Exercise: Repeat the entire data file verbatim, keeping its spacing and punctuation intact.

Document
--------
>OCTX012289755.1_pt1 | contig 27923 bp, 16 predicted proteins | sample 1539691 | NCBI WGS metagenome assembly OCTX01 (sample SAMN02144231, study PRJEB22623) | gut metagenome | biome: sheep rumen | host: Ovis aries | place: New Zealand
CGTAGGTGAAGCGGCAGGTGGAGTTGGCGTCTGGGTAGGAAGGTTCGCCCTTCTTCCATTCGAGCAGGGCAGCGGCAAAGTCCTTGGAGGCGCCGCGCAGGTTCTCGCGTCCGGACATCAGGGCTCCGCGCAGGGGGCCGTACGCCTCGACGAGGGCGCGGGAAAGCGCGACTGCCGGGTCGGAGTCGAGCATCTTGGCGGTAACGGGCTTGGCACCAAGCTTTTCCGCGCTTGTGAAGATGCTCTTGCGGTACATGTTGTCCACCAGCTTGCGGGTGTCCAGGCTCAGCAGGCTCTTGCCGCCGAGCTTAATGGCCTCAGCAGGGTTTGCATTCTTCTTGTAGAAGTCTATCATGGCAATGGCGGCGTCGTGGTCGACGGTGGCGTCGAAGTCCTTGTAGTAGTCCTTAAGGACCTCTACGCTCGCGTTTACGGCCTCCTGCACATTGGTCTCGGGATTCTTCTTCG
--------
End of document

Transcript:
>OCTX012289755.1_pt1 | contig 27923 bp, 16 predicted proteins | sample 1539691 | NCBI WGS metagenome assembly OCTX01 (sample SAMN02144231, study PRJEB22623) | gut metagenome | biome: sheep rumen | host: Ovis aries | place: New Zealand
CGTAGGTGAAGCGGCAGGTGGAGTTGGCGTCTGGGTAGGAAGGTTCGCCCTTCTTCCATTCGAGCAGGGCAGCGGCAAAGTCCTTGGAGGCGCCGCGCAGGTTCTCGCGTCCGGACATCAGGGCTCCGCGCAGGGGGCCGTACGCCTCGACGAGGGCGCGGGAAAGCGCGACTGCCGGGTCGGAGTCGAGCATCTTGGCGGTAACGGGCTTGGCACCAAGCTTTTCCGCGCTTGTGAAGATGCTCTTGCGGTACATGTTGTCCACCAGCTTGCGGGTGTCCAGGCTCAGCAGGCTCTTGCCGCCGAGCTTAATGGCCTCAGCAGGGTTTGCATTCTTCTTGTAGAAGTCTATCATGGCAATGGCGGCGTCGTGGTCGACGGTGGCGTCGAAGTCCTTGTAGTAGTCCTTAAGGACCTCTACGCTCGCGTTTACGGCCTCCTGCACATTGGTCTCGGGATTCTTCTTCG